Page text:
2. (2)

    If the ratio of class \(j^{*}\) attached to class 4 and 5 to class \(j^{*}\) attached to class 1 and 2 is more than 1, namely, classes of important and very important account for an over 50 percent degree except for the class of undecided, the criterion is accepted.

Gray DEMATEL

Fontela used decision-Making Trial and Evaluation Laboratory (DEMATEL) technique at first and, Gabus in 197650. DEMATEL is helpful in analyzing the cause-and-effect relationships among the components of a system. DEMATEL can demonstrate the existence of a relationship/interdependence among criteria or explain the relative level of relationships within them50. The DEMATEL does not depend on a large data sample and simplifies the correlation analysis of factors52,53,54. However, the traditional DEMATEL doesn’t consider the fuzziness and uncertainties in the real-life54,55,56. Tseng (2009) expanded fuzzy triangular numbers to establish hierarchical grey DEMATEL to analyze criteria and alternatives in incomplete information41.

So, in this study, the gray DEMATEL technique was applied to develop the causal relationships model of factors affecting student academic burnout.

Step 1: A questionnaire with two square matrices (a square matrix of order 7 for the main criteria and, seven square matrices of order n, where n is a number of sub-criteria for each main criteria) was designed for pairwise comparison of the Criteria.

Step 2: A randomly selected sample of 37 graduate students (Master courses and, Ph.D. courses) evaluated interrelations among the Criteria by pairwise comparisons.

Step 3: The students used ten linguistic variables to illustrate the degree of causality between the Criteria. Linguistic variables and their corresponding gray-fuzzy numbers, according to41,57,58, to define the degree of influence of factors affecting student academic burnout are shown in Table 2.

Table 2 The linguistic Variables and their corresponding grey-fuzzy numbers.

Step 4: Assume \(\otimes X\) an interval grey number is defined as \(\otimes X = \left[ {\underline{X} ,\overline{X} } \right]\), and X’s lower and upper bound is limited.

Step 5: Using Eq. (5) to aggregate students’ opinions and a direct-relation matrix (n × n) (\(i,j = 1, \ldots ,n\)) was achieved to show that criteria i affects the criteria j.

$$\otimes X_{ij} = \frac{1}{h}\left( { \otimes X_{ij}^{1} + \otimes X_{ij}^{2} + \cdots + \otimes X_{ij}^{h} } \right)$$

(5)

$$X = \left[ {\begin{array}{*{20}c} { \otimes X_{11} } & \ldots & { \otimes X_{1n} } \\ \vdots & \vdots & \vdots \\ { \otimes X_{n1} } & \ldots & { \otimes X_{nn} } \\ \end{array} } \right]$$

(6)

Step 6: Normalized the grey relation decision matrix (\(X^{\prime}\))

$$X{\prime} = \left[ {\begin{array}{*{20}c} { \otimes X_{11}{\prime} } & \ldots & { \otimes X_{1n}{\prime} } \\ \vdots & \vdots & \vdots \\ { \otimes X_{n1}{\prime} } & \ldots & { \otimes X_{nn}{\prime} } \\ \end{array} } \right]$$

(7)

Step 7: The relation normalized grey-DEMATEL decision matrix (M*).

$$M^{*} = \left[ {\begin{array}{*{20}c} { \otimes M_{11} } & \ldots & { \otimes M_{1n} } \\ \vdots & \vdots & \vdots \\ { \otimes M_{n1} } & \ldots & { \otimes M_{nn} } \\ \end{array} } \right]$$

(8)

Where

$$\otimes M_{ij} = \frac{{ \otimes X_{ij}{\prime} }}{{\max_{1 \le i \le n} \sum\limits_{j = 1}^{n} {M_{ij} } }}$$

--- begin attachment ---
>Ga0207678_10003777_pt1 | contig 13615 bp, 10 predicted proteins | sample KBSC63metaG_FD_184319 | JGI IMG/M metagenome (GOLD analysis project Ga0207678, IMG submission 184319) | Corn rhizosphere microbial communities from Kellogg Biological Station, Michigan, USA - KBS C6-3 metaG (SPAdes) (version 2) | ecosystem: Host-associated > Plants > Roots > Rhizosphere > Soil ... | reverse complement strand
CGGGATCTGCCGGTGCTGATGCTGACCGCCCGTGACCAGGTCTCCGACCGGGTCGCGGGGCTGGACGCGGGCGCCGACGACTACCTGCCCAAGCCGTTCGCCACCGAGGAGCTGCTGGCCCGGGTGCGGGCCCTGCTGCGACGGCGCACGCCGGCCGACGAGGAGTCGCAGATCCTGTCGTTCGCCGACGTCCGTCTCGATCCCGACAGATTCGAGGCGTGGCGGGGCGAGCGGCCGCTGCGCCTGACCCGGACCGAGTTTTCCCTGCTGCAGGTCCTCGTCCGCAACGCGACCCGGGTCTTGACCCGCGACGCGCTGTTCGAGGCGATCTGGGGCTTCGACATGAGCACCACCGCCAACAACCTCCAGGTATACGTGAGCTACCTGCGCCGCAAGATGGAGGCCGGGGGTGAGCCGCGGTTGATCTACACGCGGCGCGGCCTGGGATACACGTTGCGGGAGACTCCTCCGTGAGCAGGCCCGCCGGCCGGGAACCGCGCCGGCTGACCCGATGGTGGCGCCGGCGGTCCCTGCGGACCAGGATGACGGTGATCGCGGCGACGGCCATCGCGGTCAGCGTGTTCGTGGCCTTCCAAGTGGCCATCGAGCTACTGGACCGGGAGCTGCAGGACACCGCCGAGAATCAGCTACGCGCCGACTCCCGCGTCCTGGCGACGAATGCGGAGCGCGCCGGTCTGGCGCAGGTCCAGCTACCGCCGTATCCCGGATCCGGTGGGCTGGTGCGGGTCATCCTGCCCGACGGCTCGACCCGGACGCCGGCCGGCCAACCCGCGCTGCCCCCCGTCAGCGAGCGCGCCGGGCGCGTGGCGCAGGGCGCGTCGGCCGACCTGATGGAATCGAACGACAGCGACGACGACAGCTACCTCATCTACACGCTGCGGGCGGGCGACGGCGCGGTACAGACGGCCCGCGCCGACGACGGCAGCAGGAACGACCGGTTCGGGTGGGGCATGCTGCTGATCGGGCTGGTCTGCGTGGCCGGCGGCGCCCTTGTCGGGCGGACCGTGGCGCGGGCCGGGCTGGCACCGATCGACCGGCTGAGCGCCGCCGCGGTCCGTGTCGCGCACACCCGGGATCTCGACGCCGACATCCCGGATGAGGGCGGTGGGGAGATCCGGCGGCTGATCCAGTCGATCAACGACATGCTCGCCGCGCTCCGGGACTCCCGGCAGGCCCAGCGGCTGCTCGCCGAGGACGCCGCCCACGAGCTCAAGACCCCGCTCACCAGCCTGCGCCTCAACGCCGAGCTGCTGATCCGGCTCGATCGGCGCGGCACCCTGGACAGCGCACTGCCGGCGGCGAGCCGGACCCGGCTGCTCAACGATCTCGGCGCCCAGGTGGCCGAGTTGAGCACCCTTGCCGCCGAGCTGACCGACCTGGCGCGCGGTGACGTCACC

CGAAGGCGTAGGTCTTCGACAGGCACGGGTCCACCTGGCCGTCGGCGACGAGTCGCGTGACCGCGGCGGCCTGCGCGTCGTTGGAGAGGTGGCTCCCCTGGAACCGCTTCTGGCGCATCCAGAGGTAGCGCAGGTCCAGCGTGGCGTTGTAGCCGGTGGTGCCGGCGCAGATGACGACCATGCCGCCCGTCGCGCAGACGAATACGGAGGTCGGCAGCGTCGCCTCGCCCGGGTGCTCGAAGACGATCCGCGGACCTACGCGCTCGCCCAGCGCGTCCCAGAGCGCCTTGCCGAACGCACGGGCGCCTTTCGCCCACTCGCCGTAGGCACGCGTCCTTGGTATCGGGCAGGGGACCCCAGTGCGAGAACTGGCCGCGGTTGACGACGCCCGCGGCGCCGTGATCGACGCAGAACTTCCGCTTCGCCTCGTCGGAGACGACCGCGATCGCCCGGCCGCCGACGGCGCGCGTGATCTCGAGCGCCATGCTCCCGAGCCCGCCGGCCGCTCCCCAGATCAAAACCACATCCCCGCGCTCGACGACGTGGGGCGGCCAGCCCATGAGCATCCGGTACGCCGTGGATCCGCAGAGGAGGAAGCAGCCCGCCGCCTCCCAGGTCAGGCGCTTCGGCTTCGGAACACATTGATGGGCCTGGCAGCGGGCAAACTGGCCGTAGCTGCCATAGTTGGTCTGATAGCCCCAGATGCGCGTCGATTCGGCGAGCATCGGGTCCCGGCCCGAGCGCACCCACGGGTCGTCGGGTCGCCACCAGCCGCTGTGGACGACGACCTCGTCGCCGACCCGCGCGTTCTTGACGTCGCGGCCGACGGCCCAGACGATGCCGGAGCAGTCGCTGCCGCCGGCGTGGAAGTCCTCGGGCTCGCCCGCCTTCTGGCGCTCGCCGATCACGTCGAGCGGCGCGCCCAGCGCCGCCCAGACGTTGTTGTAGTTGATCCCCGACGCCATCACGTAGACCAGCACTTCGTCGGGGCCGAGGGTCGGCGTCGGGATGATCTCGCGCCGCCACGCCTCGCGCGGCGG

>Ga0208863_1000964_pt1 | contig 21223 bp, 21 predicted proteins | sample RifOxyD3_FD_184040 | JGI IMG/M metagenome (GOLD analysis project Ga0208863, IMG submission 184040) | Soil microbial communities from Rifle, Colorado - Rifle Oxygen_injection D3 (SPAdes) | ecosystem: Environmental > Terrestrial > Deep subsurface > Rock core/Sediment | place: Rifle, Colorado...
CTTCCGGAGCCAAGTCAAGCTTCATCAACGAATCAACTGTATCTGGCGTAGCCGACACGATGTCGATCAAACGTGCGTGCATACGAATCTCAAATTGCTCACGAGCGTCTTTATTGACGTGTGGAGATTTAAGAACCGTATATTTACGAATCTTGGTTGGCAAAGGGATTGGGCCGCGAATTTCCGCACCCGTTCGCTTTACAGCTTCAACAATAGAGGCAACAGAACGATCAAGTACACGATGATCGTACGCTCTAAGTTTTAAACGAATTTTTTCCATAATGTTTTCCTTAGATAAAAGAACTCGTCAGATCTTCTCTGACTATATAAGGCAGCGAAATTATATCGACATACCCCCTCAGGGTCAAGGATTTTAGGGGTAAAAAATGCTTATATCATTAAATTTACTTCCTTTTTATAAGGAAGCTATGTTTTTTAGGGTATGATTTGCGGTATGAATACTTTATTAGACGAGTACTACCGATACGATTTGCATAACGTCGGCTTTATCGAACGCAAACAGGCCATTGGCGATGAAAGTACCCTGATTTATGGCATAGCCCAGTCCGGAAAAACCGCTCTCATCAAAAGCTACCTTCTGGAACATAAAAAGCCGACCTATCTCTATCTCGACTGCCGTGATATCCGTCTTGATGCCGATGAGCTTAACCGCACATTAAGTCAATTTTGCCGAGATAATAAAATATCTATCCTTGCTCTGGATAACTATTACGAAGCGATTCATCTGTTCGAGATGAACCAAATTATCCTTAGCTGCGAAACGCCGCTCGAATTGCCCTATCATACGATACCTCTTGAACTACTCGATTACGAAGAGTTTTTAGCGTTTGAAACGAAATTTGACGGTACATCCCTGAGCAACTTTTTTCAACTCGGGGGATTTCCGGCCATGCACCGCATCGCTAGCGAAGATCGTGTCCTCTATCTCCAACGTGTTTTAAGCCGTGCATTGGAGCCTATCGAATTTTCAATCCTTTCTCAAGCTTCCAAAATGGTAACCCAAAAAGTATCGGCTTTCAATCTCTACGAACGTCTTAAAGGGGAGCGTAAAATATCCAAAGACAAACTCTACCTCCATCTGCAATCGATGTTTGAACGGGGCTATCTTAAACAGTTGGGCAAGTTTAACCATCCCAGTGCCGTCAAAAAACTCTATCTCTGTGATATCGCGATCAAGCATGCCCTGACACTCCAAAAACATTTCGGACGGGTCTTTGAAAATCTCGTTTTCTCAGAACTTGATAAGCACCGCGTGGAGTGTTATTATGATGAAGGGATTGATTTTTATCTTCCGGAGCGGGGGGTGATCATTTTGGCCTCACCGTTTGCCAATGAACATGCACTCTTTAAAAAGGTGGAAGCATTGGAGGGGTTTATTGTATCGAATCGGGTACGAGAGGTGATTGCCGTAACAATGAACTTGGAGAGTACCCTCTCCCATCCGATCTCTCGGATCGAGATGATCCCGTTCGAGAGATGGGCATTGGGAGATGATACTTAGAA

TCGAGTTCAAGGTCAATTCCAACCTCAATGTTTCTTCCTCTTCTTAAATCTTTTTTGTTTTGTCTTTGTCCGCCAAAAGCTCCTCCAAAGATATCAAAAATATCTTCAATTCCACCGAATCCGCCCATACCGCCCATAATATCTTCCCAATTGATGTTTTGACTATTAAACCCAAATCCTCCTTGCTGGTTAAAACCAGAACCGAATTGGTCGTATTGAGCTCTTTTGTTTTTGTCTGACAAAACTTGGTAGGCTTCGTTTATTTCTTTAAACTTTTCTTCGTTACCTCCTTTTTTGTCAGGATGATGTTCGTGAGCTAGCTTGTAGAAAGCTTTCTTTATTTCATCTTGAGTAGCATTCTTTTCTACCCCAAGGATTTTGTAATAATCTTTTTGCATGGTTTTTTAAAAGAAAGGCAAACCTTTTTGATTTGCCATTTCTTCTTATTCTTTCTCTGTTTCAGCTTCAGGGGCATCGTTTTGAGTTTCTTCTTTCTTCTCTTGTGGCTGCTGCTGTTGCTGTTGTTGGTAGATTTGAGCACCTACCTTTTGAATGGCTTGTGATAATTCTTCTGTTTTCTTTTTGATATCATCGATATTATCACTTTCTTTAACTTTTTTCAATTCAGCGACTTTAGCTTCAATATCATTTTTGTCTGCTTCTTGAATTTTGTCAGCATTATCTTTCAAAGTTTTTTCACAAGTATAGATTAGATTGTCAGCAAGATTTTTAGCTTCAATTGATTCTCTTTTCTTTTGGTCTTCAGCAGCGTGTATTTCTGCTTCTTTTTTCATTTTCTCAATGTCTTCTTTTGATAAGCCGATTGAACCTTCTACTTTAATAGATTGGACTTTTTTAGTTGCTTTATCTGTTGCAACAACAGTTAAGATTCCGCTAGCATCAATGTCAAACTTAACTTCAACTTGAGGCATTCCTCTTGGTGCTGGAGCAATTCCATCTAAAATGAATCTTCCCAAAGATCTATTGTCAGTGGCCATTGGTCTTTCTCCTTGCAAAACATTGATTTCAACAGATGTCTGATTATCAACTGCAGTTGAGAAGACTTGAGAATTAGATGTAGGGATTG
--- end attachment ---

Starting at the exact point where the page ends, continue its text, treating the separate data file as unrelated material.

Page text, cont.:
(9)

Step 8: The total relation matrix (T)

$$T = M^{*} (I – M^{*} )^{ – 1}$$

(10)

where matrix I is the identity matrix of order n.

for transforming the grey weights into the crisp weights applies the average method, which is a simple and practical method to calculate the best non-grey performance (BNP) value of the grey weights of each aspect.

Step 9: The sum of each row and column of the total direct-relation matrix was stamped as two vectors \(\overrightarrow{D}={\left[{d}_{i}\right]}_{n\times 1}\), \(\vec{R} = \mathop {\left[ {r_{j} } \right]_{1 \times n} }\limits^{\prime }\), \(\overrightarrow{D}\) + \(\overrightarrow{R}\) and, \(\overrightarrow{D}\)\(\overrightarrow{R}\) vectors. \(When i=j , if {d}_{i}>{r}_{j}\to {d}_{i}-{r}_{j}>0\), then the criterion is a net cause; \(When i=j , if {d}_{i}<{r}_{j}\to {d}_{i}-{r}_{j}<0\), then criterion is a net effect. \({d}_{i}\) indicates the sum of direct and indirect effects of criterion i on other criteria. \({r}_{j}\) indicates the sum of direct and indirect effects on criterion j.

Step 10: A Cartesian coordinate system consisting of a horizontal axis (\(\overrightarrow{D}\)+\(\overrightarrow{R}\)) and a vertical axis (\(\overrightarrow{D}\)\(\overrightarrow{R}\)) was drawn in which the coordinates of each criterion are displayed in ordered pairs (\({d}_{i}+{r}_{j}\) ,\({d}_{i}-{r}_{j}\)).

Step 11: Also determine the influential weights of criteria. The relative importance of the criteria is calculated by using the following equation.

$$W_{i} = \left[ {\left( {d_{i} + r_{i} } \right)^{2} + \left( {d_{i} – r_{i} } \right)^{2} } \right]^{\frac{1}{2}} \,\,\,\,\,\,\,\,\begin{array}{*{20}c} {\forall i} & {i = 1, \ldots ,n} \\ \end{array}$$

(11)

The normalized weight of any criterion was measured as follows:

$$\overline{W}_{i} = \frac{{W_{i} }}{{\sum\limits_{i = 1}^{n} {W_{i} } }}\,\,\,\,\,\,\,\,\,\begin{array}{*{20}c} {\forall i} & {i = 1, \ldots ,n} \\ \end{array}$$

(12)

where \(\overline{W}_{i}\) shows the total criteria weights that would be required in the decision-making process. Therefore, therefore, the influential weight for each criterion (i.e., global influential weight) by applying the modified 2-tuple DEMATEL approach was calculated.